Sneak Peek – Nude No More

I was soooooo frrrrrrustrated in the last two life drawing class . . . the models were clothed . . .  sensuous lines of flesh, shadows high-lighting skin tones replaced by FABRIC . . . arrrrrrgh.

Two different poses – charcoal sketches on same paper

I pretended they were naked . . . 

Conte Crayon, 2 minute sketch

Charcoal, 2 minute sketch  (my favorite)

UNTIL I COULD PRETEND NO MORE .

Pencil drawing on back of cereal box 

Sneeeeeek Peek into my sketchy thinking

There were no art classes – because of the holiday – for over a week.  For some unexplained reason I began to wonder why I was taking drawing classes.  Previous to retirement the only “extra-curricular” activities I did had a purpose – professional enrichment, teaching others, meeting requirements etc.  I have no desire (we won’t talk about talent) to exhibit or sell nude drawings . . .  For some reason, simply seeking personal enjoyment seemed strange at best and hollow at worst.  

I’m still not sure why my disquiet and only share it wondering if you, too, have questioned just doing something simply for self-enjoyment?

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This model was known for his muscular, regal bearing.  He has lost weight and thee is a vulnerability that wasn’t apparent before.

20 Minute sketch, conte crayon

10 minute sketch, charcoal

20 minutes sketch, charcoal

Sneak a Peek into My Sketchy – Life’s Not Always Black & White

As a psychotherapist I knew that one of the biggest pitfalls of all relationships* was  “seeing” others through the clouded lens of our own eyes.  We humans tend to think everyone feels as we do and should understand what we know.  It’s hard to take someone else’s position because we live in the bubble of our unique experiences and interpretations.  In psychological terms it’s called projection.  I was surprised to see this phenomena in artwork.

During the breaks in life drawing I noticed that many (not all) drew the model in “their own image”:  Short students tended to draw the models legs too short; stocky students drew her a bit too stocky and; muscular students created muscular images.

Although all art, whether dancing, singing, painting etc. is  ultimately a “projection” of the artist I’m wondering if what sets apart renowned artists from amateurs is a true reflection of the artist rather than an “accurate” rendition of the subject?

Charcoal, 20 minute sketch

Conte Crayon, 20 minute sketch

DSCN7226

Each sketch, 20 minutes

To read about the pitfalls of relationships click here:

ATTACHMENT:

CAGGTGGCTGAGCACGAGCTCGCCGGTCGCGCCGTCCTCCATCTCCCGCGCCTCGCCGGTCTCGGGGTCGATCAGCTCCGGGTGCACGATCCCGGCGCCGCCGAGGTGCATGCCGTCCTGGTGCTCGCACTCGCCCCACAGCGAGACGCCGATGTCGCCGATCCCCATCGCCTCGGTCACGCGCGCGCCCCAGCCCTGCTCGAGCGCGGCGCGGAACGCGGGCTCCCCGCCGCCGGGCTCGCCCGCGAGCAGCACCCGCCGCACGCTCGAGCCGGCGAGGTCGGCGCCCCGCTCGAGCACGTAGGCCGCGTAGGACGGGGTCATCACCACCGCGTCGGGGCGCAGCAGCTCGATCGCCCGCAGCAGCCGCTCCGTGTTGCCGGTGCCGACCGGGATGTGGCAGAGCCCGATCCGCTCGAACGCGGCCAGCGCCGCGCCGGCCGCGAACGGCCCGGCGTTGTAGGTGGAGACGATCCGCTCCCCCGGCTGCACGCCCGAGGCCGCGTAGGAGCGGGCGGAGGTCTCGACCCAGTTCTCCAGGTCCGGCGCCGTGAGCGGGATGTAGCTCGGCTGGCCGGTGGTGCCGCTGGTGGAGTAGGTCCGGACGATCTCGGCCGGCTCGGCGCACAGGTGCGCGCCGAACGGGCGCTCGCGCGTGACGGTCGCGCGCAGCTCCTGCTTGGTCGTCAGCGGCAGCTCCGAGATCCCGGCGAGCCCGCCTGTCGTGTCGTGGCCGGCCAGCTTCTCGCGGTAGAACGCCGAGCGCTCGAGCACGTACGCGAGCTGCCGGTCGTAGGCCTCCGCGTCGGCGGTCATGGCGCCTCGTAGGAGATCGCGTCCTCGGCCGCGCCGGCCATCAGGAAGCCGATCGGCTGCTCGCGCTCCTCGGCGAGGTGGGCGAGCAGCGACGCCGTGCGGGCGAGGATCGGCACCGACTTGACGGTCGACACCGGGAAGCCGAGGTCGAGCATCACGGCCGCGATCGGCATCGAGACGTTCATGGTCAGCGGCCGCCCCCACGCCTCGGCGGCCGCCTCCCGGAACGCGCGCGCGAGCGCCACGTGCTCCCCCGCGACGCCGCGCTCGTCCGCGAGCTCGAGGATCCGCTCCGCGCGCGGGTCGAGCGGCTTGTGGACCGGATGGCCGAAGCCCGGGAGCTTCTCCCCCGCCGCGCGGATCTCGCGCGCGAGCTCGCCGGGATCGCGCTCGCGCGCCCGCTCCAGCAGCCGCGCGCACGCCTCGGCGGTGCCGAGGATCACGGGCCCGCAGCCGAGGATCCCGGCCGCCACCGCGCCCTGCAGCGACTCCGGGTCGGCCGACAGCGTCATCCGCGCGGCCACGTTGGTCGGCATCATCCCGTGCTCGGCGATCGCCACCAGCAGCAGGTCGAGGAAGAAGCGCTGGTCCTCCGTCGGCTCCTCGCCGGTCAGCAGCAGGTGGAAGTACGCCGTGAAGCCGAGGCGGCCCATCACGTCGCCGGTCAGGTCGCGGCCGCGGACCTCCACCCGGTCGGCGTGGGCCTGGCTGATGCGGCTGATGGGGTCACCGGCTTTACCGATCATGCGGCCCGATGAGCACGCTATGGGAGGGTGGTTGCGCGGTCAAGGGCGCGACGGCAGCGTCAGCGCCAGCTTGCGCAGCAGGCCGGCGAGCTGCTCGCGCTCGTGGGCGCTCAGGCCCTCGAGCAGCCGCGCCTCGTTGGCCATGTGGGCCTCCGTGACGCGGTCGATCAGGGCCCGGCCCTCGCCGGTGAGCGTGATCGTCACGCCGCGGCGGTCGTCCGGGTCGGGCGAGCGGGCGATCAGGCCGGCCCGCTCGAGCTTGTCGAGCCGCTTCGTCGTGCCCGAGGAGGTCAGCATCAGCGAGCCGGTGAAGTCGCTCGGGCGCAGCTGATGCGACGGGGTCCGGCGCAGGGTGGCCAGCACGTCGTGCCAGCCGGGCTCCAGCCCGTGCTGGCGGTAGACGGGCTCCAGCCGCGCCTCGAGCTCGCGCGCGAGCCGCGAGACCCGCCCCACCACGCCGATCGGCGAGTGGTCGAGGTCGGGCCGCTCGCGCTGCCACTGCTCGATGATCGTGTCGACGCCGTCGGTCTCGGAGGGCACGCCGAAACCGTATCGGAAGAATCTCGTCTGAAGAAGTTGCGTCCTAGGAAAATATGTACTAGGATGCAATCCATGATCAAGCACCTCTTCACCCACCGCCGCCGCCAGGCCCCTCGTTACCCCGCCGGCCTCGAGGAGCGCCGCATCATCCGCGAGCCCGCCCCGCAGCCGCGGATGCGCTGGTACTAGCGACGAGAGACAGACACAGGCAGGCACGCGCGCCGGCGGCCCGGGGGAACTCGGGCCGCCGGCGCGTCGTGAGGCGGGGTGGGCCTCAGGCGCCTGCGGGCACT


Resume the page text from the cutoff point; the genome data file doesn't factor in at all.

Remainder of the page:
*6 Factors that Can Predict Divorce or Separation 

Mervin the Mole Rat sez: “Her art is a projection of wishful thinking . . .”

Sneak a Peek into my Sketchy Life – The Art of Perspective

The challenge I had as a therapist  (not to mention as a human being) was to look beyond surface presentations, what I “thought” I knew and see my client’s situation/feelings/thinking not only from their perspective but within a larger framework.

Being a therapist was a gift.  It forever helped me understand that perception always informs and colors my experiences, to look for larger patterns and see beyond what appears “obvious”.  Most of the time I can see blessings behind every tragedy, and opportunities created with every mistake & mis-step.

Drawing, too, is about perspective.  This session the class was so crowded  I had to sit closer to the model stand than usual.  It forced me to draw what my eye actually saw rather than what I thought I saw.  For example, In the first drawing the foot (or my outline of the foot) is as long as his head – simply because his foot was closer to me.  

Bet you can tell what was eye-level to me in this next drawing!

This last sketch was a 2 minute quick warm-up which always begins the drawing sessions to help our hands loosen up and draw what our eyes actually see not what our brains think we see.

The art of perspective is not limited to art.

Sneek a Peek into my Sketchy Life – with a Capital V

My head has stopped throbbing, my nose has stopped running, my bronchials have stopped bronchialing, and I’m no longer contagious.  Finally got back to life drawing classes just in time for my favorite model.  She’s VOLUPTUOUS has long red disheveled hair and fun to draw.

These are all 20-minute poses done with conte crayon.  The first and last drawings are my favorites.

And I thought I was her favorite?

Sneak a Peek into my Sketchy Life – Cheeri-oh

I didn’t eat all the Cheerios in this box.

Conte Crayon on Cheerios Box

Charcoal on tinted painter’s paper from Hardware store

You can see the corrections in the left arm.  Drawing is about making LOTS of corrections, just like life.

Charcoal on paper

Here’s what 1-2 minutes warm-up sketches look like.  Suppose to catch the “essence” of the pose – like movement, body position.

Charcoal warm-up sketches